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Am J Perinatol. 2007 Sep;24(8):461-5.

Outcomes in neonatal gastroschisis: an institutional experience.

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  • 1Division of Newborn Medicine, Department of Pediatrics, Washington University School of Medicine, St Louis, MO, USA.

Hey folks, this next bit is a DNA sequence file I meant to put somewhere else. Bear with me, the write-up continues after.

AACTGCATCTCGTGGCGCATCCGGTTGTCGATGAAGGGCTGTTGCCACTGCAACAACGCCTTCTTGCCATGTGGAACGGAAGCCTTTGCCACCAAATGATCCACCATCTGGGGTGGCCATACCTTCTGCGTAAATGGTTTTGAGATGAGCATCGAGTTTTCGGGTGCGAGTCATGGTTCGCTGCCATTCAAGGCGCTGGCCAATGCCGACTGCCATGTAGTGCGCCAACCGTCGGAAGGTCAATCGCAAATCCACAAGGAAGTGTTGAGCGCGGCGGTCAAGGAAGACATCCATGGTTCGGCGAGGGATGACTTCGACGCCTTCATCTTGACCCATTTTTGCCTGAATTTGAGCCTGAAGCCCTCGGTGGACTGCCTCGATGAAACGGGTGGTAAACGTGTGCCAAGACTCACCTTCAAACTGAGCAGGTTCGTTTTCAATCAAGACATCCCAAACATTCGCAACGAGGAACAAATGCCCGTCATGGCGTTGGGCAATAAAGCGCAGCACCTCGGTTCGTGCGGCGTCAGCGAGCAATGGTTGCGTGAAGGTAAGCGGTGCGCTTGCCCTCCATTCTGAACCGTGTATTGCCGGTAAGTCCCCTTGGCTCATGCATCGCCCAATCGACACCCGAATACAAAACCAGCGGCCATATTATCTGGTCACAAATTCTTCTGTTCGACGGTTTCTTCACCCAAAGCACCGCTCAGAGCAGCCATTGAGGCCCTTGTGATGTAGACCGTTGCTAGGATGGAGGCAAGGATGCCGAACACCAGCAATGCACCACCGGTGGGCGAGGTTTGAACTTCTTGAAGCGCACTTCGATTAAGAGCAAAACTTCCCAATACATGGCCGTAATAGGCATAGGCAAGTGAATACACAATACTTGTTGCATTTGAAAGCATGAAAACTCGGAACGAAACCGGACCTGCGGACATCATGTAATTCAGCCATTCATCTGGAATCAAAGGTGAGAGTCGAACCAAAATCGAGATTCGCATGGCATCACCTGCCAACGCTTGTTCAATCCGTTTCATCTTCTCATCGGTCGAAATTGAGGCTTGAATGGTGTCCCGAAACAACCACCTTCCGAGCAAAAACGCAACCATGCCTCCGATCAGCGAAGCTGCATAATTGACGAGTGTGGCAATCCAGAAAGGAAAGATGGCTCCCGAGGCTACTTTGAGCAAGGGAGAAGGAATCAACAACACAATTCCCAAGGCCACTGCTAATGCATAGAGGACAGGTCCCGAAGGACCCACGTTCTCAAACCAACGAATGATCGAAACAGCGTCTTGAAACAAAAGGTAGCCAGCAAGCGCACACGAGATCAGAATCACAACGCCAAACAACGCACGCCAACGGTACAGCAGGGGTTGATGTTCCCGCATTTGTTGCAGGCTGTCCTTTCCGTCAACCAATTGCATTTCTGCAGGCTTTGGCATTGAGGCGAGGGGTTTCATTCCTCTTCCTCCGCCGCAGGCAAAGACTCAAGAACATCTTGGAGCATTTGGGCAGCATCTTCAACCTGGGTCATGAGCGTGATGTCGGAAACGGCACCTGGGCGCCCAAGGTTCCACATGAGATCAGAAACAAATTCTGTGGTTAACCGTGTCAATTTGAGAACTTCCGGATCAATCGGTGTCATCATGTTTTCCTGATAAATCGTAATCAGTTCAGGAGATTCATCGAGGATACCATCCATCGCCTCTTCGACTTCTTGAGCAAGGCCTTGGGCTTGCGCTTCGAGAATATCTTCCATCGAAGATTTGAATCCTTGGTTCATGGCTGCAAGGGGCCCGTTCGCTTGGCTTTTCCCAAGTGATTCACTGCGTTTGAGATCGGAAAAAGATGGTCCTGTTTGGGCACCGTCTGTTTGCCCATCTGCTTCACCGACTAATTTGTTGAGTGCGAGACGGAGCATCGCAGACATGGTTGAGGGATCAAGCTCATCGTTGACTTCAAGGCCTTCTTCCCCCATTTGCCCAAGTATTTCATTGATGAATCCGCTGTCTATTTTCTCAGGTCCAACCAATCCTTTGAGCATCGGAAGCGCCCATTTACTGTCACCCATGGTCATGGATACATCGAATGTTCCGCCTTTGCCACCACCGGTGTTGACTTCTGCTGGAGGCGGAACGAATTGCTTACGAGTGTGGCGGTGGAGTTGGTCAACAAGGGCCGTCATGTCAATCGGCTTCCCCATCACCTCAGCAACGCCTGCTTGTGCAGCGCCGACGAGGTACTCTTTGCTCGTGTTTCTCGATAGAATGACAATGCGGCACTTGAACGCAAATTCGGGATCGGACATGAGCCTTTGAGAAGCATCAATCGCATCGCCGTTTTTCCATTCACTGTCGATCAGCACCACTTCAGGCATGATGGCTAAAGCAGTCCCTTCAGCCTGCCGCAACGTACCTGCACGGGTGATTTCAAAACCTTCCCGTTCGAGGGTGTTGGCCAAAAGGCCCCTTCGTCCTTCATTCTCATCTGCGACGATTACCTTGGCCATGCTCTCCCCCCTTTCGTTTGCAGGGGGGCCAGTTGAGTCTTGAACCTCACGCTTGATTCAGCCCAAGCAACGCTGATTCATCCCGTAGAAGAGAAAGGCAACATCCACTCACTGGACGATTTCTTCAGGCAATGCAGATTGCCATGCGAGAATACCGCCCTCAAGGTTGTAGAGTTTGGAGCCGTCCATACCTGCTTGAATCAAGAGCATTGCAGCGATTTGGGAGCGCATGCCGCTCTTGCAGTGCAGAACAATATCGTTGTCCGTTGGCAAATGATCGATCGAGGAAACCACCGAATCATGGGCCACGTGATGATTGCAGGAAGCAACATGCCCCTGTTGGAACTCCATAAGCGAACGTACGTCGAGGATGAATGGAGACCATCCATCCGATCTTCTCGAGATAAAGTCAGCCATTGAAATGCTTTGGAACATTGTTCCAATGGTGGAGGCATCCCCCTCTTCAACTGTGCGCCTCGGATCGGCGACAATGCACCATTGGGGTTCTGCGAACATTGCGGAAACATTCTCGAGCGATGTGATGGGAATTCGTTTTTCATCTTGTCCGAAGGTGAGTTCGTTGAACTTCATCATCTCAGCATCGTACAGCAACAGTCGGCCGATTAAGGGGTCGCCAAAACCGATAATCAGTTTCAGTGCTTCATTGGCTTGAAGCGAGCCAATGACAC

We describe outcomes of 70 infants with gastroschisis admitted to our neonatal intensive care unit between 2001 and 2005. Demographic data and outcome measures including discharge or death, simple versus complex (intestinal atresia, perforation, bowel necrosis, or volvulus), length of stay, mechanical ventilation and total parenteral nutrition, commencement of enteral feeds and age at reaching full feeds, and number of episodes of bacteremia were evaluated. In our study, 72% of the patients (n = 58) were simple cases, 28% were complex, and 44% had a positive blood culture. Median length of stay was 43 and 116 days for simple and complex cases, respectively. Median age at commencement of enteral feeds was 19 and 44 days for simple and complex cases, respectively. Six (14%) infants with simple and 8 (50%) with complex gastroschisis required an assisted feeding device (gastrostomy) tube before discharge. We concluded that the type of gastroschisis (simple versus complex) is an important determinant of outcome, including time to start and get to full feeds, duration of parenteral nutrition, length of stay, and survival. Although it is not always possible to determine whether the defect is simple or complex by antenatal scans, this information will be valuable to families with infants with gastroschisis and should be made available as soon as possible.

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